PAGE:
Sarah Hart, who started the Nashville chapter, says that running with Khayyam in Nashville is like running with a celebrity everyone wants to cheer for. “Everyone knows her. She’s waving her hand in the parade wave. It’s beautiful.”
Hart adds that even in the Nashville heat, she has never heard Khayyam complain. “I want to thank you,” she says to Khayyam. “I have learned more from [Khayyam] and Achilles, probably, than you have learned. I am so grateful for you.”
Lupita Hernandez organized a new chapter of Achilles in 2019 where she lives in Tucson, Arizona. Hernandez, who was born blind, recalls what it felt like to be left out growing up. “I would listen to the other kids playing sports I wasn’t able to participate in. And I vowed that I would be in sports when I got older. I said to myself, you’re going to do all the things you didn’t get to do in middle school and all throughout high school.”
And she did. As a college student, Hernandez bought a tandem bike and started cycling. “I did Tour de Tucson Mountains and many other rides and really enjoyed myself. It was a lot of fun. I wanted to try to do something different so I got into running.” She sought out guides to run with, and transitioned to completing triathlons.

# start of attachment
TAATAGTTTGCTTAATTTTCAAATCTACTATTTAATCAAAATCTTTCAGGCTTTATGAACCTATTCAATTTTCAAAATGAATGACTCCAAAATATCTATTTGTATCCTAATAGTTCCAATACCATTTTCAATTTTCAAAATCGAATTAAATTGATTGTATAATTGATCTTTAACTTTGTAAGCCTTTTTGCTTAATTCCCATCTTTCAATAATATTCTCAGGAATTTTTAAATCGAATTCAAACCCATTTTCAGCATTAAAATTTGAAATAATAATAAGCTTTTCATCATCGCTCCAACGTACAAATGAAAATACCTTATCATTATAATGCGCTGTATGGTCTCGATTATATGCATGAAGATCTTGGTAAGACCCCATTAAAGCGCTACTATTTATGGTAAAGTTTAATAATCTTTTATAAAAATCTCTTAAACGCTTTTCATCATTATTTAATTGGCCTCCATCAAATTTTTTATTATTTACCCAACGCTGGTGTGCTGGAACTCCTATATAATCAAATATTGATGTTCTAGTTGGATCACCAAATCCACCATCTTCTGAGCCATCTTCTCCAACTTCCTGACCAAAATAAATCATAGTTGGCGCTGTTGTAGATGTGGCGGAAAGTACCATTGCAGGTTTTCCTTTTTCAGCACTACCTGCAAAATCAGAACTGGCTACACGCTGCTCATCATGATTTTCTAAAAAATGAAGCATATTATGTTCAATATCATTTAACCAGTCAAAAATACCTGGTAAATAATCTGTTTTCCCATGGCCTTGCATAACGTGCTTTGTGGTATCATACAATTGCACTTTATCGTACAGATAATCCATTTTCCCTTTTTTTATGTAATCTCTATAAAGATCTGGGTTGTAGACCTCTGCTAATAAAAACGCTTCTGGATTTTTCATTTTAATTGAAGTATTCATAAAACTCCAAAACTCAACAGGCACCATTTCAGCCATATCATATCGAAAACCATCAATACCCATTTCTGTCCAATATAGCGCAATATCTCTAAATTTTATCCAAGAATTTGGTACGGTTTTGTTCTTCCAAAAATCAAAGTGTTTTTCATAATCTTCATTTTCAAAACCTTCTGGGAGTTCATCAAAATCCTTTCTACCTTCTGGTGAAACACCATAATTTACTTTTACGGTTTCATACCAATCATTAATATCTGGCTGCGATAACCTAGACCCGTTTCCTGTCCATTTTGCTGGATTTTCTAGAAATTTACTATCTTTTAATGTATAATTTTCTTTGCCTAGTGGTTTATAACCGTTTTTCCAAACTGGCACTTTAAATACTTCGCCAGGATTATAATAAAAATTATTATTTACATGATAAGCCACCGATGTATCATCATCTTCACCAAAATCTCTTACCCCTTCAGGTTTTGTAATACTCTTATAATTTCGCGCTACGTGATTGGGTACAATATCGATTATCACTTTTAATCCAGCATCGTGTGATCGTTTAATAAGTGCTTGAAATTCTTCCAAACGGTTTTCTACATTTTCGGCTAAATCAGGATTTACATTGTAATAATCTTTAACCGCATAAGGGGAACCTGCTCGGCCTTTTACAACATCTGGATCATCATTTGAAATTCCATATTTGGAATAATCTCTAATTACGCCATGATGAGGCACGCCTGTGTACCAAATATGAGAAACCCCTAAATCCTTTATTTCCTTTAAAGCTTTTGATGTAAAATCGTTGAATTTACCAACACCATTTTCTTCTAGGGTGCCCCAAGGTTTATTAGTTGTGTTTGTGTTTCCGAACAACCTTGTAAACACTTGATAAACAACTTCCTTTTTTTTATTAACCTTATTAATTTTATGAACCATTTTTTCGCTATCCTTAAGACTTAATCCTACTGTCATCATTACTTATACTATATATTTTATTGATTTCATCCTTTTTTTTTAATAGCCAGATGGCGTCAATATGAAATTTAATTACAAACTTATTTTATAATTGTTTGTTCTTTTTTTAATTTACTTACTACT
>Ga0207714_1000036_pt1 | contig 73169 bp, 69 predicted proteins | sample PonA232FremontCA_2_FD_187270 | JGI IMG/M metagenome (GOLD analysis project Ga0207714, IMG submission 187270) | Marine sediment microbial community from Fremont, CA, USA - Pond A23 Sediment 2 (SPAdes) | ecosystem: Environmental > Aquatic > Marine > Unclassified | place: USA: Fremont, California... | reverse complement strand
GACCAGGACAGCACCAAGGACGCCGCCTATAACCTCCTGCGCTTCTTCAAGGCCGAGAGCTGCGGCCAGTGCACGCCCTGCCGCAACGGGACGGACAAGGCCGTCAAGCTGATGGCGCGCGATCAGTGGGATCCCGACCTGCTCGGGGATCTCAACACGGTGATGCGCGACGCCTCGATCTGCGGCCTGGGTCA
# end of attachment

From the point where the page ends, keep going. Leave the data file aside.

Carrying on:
Hernandez says it was important to create the Tucson chapter because she wanted to expand that community.
“I think that’s why I like Achilles as much as I do. It’s including other people who might not be able to do the sport. For me, walking on a treadmill is great, but going out and getting the fresh air and the smells and talking to somebody as I am running makes the sport so much more fun. I always have somebody by my side. I like that.”
The regular structure of Achilles is helpful for athletes like Hernandez and her crew. With an organized group of disabled athletes and volunteers coming together, runners who need guides have regular, dependable access to the sport. “For me if I’m having a difficult time finding a guide, I might say, well, I’m just not going to do that. I didn’t want others to feel down and feel hopeless.”